Imagination and the Nation:
In, Between, and Beyond States
ACGC Graduate Student Conference
Saturday, May 8th, 2004
In recent years, the processes, flows,
forces, and trends which could be called "globalisms"
or "globalization," as well as theories surrounding
these developments, have contributed to renewed interest in
the connections within and among America, the Americas, and
the rest of the world. With this in mind, this conference seeks
to bring together student scholars from various disciplines
around the central theme of the national imaginary and how it
relates to the global imaginary.
How do we articulate the "states" we are in-- politically,
intellectually, aesthetically, ethnically, emotionally, sexually,
psychologically-- and what difference might these articulations
make? What exactly is a "national imaginary" in today's
world where the nation-state seems to be increasingly diffuse
and deterritorialized? How do cultural forces influence a nation's
sense of itself, and how do those same forces influence how
nations view each other and the world as a whole? How are political
and economic decisions being determined or influenced by broader
cultural ideologies or forms? What does it mean to imagine one's
self as a citizen in a purportedly "globalized" world?
How do identity politics interact with aesthetic formations
of the self in an era where national identity is merely one
of many competing subjectivities? All of these questions are
merely the beginning of a series of inquiries this conference
hopes to explore.
We are currently accepting paper proposals
for this graduate student conference. Again, we encourage submissions
from a wide range of disciplines and with diverse historical
and formal foci; in other words, work from "non-Americanists"
might be particularly apt, given the fact that we are questioning
the very idea of any single version of "America" in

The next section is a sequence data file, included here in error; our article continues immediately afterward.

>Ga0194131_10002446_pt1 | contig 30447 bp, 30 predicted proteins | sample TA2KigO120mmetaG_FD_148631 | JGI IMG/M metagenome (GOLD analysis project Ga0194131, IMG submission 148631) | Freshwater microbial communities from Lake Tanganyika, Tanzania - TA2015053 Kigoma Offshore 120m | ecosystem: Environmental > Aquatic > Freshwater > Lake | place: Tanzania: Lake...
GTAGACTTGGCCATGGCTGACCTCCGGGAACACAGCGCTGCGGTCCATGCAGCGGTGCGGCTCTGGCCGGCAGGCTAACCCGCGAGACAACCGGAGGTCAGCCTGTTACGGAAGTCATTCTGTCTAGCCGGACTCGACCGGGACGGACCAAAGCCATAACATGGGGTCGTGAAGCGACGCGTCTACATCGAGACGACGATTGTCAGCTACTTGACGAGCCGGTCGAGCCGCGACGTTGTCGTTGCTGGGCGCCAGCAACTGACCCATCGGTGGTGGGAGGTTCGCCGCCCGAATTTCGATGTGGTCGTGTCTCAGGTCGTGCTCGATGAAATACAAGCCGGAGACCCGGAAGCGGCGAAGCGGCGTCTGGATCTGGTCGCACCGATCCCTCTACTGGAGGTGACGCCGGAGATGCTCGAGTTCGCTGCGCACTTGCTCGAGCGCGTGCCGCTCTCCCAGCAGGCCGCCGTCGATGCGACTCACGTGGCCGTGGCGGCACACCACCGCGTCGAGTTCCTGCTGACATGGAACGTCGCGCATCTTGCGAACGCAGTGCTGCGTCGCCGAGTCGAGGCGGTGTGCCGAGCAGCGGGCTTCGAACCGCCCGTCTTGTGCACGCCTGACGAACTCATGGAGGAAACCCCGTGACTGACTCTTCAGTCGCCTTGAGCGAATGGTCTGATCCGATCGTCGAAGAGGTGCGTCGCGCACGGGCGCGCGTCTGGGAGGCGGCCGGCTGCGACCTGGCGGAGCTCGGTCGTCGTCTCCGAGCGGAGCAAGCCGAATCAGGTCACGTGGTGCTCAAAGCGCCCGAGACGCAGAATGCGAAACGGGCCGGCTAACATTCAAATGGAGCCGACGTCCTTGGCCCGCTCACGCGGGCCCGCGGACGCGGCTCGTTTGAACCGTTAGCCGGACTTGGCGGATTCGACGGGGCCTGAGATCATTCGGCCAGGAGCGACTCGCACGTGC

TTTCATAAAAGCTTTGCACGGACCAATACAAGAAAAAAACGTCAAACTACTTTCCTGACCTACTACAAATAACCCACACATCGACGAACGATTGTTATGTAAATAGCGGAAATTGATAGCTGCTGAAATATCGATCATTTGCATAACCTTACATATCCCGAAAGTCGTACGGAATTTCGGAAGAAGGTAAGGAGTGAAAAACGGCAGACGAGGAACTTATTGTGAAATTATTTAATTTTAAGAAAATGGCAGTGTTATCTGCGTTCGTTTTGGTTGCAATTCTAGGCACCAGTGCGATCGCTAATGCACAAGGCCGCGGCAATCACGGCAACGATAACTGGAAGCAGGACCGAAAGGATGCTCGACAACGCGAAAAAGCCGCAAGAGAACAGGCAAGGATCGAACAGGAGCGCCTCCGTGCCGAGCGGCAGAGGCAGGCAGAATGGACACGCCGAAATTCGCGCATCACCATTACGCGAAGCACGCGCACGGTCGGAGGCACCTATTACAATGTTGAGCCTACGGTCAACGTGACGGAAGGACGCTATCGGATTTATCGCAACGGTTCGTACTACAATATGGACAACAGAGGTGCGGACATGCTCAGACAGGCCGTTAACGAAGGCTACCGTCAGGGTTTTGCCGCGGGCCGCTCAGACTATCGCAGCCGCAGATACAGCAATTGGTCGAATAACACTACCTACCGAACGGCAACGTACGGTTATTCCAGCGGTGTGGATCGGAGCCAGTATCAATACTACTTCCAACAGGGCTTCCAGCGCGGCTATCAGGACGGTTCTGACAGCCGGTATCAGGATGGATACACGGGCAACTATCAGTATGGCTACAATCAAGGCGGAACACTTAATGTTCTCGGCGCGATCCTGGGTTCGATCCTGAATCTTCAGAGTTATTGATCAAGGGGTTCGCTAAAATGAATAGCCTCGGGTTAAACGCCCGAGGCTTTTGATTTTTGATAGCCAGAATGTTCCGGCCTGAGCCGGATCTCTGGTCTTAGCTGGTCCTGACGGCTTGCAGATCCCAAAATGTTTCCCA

the first place. All accepted papers will be published; details
to be announced.
Possible topics might include, but are by no means limited to:
Race, Ethnicity and "Imagined Communities"
Gender and Sexuality in a Global Context
Advertising and Commodity Flows
The Media, Violence, and Identity
Visual, Musical or Verbal Aesthetics and the Nation
Science, Technology, and the Nation
Transnational and/or Nationalist Religious Movements
Creating a "Just Cause" in Art and Politics
Image, Empire, and Aesthetics
Imagining States of Resistance
Americanization and "High and Low" Cultures
Hidden or Forgotten America(s)
Transnational Politics and Aesthetics
ALSO: Artistic responses (such as paintings, sculptures, etc.)
to all of the above are highly encouraged-- we would like to
exhibit thematically-related art at the conference. Please follow
the regular submission guidelines for individual papers and,
if possible, include a photo of your piece.
Paper abstracts should be no more than 300 words. All submissions
should be formatted in a Word-compatible application and preferably
sent via e-mail to Elizabeth Freudenthal at
firstname.lastname@example.org with the subject heading "ACGC conference
submission." Alternately, please send hard-copies to the
English Department, South Hall 2607, UCSB, Santa Barbara, CA
93106. ATTN: American Cultures and Global Contexts Center.
Submission Deadline: December 8, 2003.